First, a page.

A clinical trial is being conducted for a COVID-19 anti-viral treatment that would be given in a daily pill form.
The trial is being done at Fred Hutchinson Cancer Research Center, where patients with early-stage COVID-19 are given multiple pills twice a day. Some are getting the medication, while others are getting a placebo, NBC News reported.
The hope is that oral antivirals will help prevent symptoms from developing after a person is exposed to the illness.
“Oral antivirals have the potential to not only curtail the duration of one’s COVID-19 syndrome but also have the potential to limit transmission to people in your household if you are sick,” Timothy Sheahan told NBC News.
Sheahan is a virologist at the University of North Carolina-Chapel Hill who has worked on various medical treatments.
Other viral infections like hepatitis C and HIV are managed by similar treatments. One of the best known is Tamiflu and it’s used to shorten the length of influenza and reduce the need for hospitalization in some cases, according to the Centers for Disease Control and Prevention.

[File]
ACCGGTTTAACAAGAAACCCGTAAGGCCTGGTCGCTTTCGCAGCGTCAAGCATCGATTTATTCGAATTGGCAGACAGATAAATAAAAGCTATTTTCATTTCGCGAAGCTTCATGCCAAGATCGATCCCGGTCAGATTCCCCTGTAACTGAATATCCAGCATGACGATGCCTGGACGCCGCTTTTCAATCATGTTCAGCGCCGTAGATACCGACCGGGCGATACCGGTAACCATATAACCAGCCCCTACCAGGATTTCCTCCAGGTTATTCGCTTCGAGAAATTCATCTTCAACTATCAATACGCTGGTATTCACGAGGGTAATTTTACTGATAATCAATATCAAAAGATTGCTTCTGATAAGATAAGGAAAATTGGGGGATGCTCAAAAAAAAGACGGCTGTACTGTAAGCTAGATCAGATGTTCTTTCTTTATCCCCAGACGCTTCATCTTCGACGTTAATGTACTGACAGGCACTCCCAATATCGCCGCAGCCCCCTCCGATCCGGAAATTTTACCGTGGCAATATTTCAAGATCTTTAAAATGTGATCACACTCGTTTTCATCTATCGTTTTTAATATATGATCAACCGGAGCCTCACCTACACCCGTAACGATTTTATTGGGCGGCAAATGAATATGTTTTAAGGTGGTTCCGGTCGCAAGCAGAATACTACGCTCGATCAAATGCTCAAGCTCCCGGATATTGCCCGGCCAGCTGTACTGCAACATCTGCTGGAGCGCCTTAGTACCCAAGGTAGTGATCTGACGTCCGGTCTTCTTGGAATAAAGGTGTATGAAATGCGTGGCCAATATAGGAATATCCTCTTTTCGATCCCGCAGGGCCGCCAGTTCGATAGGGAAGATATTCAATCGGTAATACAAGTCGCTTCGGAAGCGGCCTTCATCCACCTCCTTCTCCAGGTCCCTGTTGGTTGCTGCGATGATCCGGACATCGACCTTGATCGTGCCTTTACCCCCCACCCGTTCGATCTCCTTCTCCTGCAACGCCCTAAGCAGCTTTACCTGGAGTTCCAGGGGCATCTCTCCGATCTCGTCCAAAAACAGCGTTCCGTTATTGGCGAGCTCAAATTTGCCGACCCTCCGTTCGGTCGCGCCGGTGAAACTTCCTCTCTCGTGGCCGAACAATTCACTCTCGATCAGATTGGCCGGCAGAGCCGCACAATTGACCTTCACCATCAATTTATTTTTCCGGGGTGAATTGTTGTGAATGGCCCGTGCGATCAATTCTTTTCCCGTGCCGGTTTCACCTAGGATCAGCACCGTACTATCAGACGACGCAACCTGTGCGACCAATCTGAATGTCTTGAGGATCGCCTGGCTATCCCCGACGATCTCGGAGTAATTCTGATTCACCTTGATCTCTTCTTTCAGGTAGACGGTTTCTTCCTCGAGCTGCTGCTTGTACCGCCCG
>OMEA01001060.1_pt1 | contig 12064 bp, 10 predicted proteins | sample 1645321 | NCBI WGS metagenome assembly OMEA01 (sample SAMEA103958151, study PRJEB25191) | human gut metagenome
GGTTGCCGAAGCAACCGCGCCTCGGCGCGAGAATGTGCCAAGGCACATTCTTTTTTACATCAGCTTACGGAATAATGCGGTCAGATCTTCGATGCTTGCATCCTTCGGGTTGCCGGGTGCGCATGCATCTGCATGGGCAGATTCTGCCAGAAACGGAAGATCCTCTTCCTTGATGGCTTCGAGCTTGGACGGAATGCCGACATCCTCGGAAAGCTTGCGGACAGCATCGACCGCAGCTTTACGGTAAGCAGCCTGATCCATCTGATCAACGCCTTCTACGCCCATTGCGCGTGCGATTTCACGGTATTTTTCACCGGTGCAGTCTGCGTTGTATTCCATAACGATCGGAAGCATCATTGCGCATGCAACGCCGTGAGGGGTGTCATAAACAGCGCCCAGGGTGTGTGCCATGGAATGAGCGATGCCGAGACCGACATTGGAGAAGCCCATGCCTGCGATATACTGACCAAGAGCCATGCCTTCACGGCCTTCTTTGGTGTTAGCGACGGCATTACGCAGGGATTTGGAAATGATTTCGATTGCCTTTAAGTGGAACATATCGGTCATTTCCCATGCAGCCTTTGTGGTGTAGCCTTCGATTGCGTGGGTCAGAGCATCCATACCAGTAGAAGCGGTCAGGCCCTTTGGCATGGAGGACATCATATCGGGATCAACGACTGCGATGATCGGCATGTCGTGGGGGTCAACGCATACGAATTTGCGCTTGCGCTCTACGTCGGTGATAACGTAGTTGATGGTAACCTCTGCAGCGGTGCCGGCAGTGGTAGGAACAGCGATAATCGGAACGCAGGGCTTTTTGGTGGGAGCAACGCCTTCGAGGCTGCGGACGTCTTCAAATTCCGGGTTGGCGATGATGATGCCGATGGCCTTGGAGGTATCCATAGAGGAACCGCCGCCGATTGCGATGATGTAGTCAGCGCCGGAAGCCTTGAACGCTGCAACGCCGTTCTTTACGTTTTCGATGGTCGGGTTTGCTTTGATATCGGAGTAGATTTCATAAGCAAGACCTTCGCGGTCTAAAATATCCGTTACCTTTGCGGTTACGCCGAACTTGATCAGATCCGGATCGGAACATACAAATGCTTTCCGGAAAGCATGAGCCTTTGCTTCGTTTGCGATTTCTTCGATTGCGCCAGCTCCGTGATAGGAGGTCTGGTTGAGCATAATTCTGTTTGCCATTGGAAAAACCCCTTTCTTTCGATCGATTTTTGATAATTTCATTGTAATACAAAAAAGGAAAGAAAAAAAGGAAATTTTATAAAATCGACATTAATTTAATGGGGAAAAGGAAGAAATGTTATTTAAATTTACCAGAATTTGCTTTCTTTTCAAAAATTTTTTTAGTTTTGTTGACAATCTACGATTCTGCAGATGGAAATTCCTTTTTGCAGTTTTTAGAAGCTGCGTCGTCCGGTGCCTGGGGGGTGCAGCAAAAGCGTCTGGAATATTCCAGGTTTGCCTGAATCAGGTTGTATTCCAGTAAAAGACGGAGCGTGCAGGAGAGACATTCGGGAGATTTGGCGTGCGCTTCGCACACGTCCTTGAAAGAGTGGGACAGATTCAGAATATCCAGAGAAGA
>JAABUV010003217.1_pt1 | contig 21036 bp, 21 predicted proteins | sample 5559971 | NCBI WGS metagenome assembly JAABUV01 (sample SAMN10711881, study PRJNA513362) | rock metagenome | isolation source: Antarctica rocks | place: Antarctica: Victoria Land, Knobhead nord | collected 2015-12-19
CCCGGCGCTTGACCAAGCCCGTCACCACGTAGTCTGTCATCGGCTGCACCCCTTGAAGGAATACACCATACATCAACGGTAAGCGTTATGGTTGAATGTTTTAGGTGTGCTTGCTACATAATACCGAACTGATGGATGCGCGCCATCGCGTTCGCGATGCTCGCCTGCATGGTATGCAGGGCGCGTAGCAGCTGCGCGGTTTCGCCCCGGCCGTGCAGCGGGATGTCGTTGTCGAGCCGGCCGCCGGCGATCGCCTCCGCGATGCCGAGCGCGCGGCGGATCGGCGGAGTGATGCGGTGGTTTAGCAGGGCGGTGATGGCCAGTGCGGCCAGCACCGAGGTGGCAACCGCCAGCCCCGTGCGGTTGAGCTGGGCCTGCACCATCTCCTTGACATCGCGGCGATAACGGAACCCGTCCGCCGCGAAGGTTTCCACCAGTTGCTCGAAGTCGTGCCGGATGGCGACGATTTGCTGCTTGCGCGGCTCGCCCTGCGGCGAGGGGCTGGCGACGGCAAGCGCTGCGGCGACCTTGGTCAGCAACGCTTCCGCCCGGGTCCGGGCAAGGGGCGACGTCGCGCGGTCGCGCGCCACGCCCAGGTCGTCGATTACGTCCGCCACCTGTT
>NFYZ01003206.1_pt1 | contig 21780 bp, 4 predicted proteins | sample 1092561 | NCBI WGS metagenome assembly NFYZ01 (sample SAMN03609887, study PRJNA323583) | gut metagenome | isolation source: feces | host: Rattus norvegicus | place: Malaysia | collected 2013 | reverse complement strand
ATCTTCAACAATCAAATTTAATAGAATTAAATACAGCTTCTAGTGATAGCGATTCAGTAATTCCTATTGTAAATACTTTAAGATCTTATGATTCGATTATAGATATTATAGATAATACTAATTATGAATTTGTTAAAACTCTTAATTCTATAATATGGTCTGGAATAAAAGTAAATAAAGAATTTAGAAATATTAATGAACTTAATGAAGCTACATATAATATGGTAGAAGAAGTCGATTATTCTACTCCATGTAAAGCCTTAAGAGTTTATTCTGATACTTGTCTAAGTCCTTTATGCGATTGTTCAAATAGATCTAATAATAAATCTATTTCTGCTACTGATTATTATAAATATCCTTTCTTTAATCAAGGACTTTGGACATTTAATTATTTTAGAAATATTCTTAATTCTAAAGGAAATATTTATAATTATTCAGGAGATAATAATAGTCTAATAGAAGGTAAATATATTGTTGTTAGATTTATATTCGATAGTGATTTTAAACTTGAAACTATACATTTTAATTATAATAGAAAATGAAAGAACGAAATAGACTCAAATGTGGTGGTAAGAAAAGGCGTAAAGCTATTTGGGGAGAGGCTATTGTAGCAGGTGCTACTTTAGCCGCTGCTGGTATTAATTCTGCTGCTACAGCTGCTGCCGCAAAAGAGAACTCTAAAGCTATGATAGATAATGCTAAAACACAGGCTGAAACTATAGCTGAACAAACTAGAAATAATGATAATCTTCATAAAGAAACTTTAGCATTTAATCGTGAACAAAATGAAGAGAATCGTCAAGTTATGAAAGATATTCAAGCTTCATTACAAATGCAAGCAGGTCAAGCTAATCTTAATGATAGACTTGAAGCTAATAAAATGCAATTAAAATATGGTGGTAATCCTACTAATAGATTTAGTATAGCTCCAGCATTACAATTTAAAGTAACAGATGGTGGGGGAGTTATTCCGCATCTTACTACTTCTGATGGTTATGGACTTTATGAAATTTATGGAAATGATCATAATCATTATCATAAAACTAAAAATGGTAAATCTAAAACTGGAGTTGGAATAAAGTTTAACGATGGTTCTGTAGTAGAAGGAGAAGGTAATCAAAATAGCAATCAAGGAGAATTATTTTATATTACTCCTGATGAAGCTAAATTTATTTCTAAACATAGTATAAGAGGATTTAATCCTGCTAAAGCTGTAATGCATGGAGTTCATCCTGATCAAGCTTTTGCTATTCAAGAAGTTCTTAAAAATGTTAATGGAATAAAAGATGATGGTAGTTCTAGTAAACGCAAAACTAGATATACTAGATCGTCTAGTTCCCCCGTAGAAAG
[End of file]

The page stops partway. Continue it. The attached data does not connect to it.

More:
The clinical trial at the Hutchinson Cancer Center isn’t the only one going on right now.
There are at least three being conducted with the results expected late fall or early winter, according to the director of the Division of AIDS at the National Institute of Allergy and Infectious Diseases, the group overseeing all antiviral development.
There is currently only one antiviral on the market approved to treat COVID-19, remdesivir, but it has to be given intravenously, according to the National Institutes of Health. Other drugs like chloroquine or hydroxychloroquine and ivermectin are also being evaluated, but have not been approved, according to the NIH.
For more on the clinical studies, including two patients’ personal stories, click here.
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